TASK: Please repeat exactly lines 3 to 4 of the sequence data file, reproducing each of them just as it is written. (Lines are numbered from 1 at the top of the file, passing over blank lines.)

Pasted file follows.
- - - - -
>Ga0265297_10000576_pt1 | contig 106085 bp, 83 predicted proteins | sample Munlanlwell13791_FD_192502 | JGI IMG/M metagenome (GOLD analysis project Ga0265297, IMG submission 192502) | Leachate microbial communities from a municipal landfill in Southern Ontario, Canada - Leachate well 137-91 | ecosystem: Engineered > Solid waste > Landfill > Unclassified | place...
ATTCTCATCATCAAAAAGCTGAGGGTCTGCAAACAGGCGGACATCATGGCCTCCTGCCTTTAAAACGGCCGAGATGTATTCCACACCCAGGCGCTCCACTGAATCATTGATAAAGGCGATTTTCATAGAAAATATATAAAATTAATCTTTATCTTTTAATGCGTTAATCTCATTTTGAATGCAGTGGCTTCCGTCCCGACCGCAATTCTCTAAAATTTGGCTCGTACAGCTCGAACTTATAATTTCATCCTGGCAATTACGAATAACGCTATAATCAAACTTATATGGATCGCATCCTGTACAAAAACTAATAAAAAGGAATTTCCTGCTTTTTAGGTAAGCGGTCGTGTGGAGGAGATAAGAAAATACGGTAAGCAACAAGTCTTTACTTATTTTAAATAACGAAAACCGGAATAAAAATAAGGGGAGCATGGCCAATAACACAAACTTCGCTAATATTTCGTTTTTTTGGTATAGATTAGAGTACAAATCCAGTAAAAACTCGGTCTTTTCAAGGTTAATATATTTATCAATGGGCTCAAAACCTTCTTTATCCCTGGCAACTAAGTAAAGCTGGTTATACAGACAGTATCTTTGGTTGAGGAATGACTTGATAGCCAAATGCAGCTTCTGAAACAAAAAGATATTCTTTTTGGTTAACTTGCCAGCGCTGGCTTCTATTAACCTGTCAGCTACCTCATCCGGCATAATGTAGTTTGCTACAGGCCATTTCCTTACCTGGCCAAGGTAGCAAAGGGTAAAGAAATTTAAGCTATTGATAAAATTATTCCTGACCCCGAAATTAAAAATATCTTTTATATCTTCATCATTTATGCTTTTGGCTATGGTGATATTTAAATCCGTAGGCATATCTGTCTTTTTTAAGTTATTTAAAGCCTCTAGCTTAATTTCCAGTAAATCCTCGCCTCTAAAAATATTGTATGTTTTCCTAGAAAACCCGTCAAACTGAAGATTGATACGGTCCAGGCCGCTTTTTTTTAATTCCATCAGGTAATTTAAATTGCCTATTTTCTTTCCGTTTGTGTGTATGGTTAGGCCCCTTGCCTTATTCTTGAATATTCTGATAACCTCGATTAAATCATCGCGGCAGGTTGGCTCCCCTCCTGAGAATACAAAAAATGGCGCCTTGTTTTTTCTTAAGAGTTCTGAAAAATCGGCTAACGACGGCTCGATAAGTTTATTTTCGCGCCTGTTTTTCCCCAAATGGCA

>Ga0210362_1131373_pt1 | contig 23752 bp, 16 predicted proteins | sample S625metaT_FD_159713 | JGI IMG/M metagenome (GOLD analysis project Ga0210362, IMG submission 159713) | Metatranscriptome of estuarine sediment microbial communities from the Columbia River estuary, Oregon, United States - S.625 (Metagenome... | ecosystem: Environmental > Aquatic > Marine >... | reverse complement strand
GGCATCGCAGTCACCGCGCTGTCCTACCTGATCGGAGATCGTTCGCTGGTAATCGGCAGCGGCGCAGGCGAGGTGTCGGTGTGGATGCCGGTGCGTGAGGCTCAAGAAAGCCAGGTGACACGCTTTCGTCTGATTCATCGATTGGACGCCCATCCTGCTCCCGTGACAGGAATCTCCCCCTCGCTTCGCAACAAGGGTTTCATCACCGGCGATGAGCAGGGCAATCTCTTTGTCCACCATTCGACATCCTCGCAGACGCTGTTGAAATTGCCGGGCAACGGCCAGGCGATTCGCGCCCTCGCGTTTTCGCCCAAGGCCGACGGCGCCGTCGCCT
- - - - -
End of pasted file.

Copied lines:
>Ga0210362_1131373_pt1 | contig 23752 bp, 16 predicted proteins | sample S625metaT_FD_159713 | JGI IMG/M metagenome (GOLD analysis project Ga0210362, IMG submission 159713) | Metatranscriptome of estuarine sediment microbial communities from the Columbia River estuary, Oregon, United States - S.625 (Metagenome... | ecosystem: Environmental > Aquatic > Marine >... | reverse complement strand
GGCATCGCAGTCACCGCGCTGTCCTACCTGATCGGAGATCGTTCGCTGGTAATCGGCAGCGGCGCAGGCGAGGTGTCGGTGTGGATGCCGGTGCGTGAGGCTCAAGAAAGCCAGGTGACACGCTTTCGTCTGATTCATCGATTGGACGCCCATCCTGCTCCCGTGACAGGAATCTCCCCCTCGCTTCGCAACAAGGGTTTCATCACCGGCGATGAGCAGGGCAATCTCTTTGTCCACCATTCGACATCCTCGCAGACGCTGTTGAAATTGCCGGGCAACGGCCAGGCGATTCGCGCCCTCGCGTTTTCGCCCAAGGCCGACGGCGCCGTCGCCT